A quote that can reinforce this claim is from Albert Einstein.

He famously said:

“It’s not that I’m so smart, it’s just that I stay with problems longer.” Albert Einstein

Yes, some situations require making a decision now. But others, we can afford to postpone.

Strategy 2: Go Deep But Also Go Wide

going-deep-vs-going-wide
Going deep helps you become an expert. Going wide simply fills your mind with random facts.

If we want to master a specific field, we usually go deep. Meaning that we read all of the books on one specific subject.

Of course, this makes perfect sense. Exposing yourself to a large portfolio of cases related to a particular subject can prepare you. You will know what to expect and even have strategies to act when unexpected things happen in this domain.

The downside of this approach is that you become good at one thing only.

Sure, it’s good to be recognized as an expert. But you accidentally lock yourself in your self-created bubble. You know a lot about doing X, but you are clueless about W, Y, and Z.

going-deep-and-going-wide
In our current world, we need to both go deep and go wide.

And in our world, you need to know a lot of things about a lot of different subjects. Not only to think better but to thrive in life.

Or if I can rephrase this, going deep will allow you to become the best accountant in an accountant firm. Going deep and going wide will help you own the best accounting firm in your area.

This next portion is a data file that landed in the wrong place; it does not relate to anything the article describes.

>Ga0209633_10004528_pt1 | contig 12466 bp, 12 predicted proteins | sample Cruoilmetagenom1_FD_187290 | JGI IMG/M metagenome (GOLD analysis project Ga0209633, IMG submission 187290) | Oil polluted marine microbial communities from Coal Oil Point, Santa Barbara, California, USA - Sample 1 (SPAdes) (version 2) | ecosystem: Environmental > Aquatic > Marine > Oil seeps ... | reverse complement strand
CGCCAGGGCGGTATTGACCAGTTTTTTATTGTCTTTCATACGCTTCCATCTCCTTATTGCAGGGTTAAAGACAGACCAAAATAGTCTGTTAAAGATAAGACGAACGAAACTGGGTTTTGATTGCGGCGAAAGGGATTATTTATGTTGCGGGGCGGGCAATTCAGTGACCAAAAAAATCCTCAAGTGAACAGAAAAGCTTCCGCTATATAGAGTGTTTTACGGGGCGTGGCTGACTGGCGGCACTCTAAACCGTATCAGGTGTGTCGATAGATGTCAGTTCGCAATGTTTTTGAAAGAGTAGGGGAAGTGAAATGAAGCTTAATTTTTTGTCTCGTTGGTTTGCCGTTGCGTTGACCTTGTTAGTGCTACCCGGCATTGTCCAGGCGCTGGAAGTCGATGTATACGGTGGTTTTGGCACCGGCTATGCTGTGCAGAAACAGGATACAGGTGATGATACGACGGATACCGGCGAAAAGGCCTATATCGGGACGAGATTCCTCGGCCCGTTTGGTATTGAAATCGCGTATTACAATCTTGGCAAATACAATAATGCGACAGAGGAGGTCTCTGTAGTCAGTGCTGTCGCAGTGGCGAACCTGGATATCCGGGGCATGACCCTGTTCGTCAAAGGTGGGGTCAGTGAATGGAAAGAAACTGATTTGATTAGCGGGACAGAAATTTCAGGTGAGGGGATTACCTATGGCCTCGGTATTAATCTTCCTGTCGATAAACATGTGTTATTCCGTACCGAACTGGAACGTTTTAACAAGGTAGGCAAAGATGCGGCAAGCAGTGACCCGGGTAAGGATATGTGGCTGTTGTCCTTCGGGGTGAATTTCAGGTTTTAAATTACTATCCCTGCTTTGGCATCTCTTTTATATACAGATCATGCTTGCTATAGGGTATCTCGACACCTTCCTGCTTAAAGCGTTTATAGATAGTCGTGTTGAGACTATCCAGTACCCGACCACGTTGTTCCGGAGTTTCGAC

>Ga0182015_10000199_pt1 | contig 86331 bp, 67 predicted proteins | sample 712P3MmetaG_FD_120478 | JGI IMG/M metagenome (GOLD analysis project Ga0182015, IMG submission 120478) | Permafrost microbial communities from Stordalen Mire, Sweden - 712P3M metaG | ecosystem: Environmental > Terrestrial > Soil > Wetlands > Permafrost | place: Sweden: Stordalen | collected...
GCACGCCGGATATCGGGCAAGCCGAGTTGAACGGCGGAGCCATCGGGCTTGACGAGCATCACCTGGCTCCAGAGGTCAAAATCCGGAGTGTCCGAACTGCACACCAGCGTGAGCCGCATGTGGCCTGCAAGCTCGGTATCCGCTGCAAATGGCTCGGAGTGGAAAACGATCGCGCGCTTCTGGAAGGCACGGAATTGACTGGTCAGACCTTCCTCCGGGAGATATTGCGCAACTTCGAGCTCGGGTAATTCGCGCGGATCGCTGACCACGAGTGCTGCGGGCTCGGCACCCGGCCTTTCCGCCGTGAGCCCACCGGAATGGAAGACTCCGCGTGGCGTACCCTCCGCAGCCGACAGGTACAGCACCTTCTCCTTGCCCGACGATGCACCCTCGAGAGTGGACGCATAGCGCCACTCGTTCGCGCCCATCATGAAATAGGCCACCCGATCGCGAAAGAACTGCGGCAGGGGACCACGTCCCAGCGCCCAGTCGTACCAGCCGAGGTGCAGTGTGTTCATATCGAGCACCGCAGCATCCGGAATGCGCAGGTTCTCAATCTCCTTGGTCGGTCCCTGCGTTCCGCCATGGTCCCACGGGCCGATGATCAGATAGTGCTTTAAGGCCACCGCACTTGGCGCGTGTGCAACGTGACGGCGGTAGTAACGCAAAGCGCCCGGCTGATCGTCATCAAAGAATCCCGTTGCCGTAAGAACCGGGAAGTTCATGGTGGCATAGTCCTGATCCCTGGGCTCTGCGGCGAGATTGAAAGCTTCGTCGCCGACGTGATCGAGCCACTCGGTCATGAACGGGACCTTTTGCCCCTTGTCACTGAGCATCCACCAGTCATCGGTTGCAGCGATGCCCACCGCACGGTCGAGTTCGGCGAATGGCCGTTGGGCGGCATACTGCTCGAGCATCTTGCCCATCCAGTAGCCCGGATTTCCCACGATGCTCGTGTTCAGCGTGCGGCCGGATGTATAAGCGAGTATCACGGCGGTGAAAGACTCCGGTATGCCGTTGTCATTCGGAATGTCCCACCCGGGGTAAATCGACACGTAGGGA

Strategy 3: Reduce Cognitive Load

Reduce-Cognitive-Load
There is a huge difference between thinking about a lot of things and thinking about the right things.

According to Wikipedia, “cognitive load refers to the amount of working memory resources used.”

Throughout our days, the things inside our working memory gradually increase.

We might wake up with the basic needs in our heads, but go to bed with a crowded brain.

The reason is simple, we acquire new information during the day through various sources: news, TV, other people sharing ideas or demanding from us to do things, etc.

Having that in mind, one way to think better is to simply think about fewer stuff.

Let me explain, when you are overwhelmed with choices and decisions, conversely to what the logic solution will be – structure them and tackle them one by one. We do exactly the opposite. Namely, we shrink in our cushy corner and watch YouTube videos – i.e., we procrastinate.

And while there are things you can’t afford to not think about – e.g., your health, your family, your job. There are areas you can proactively neglect. For instance, quit social media, quit the news, quit trying to be perfect.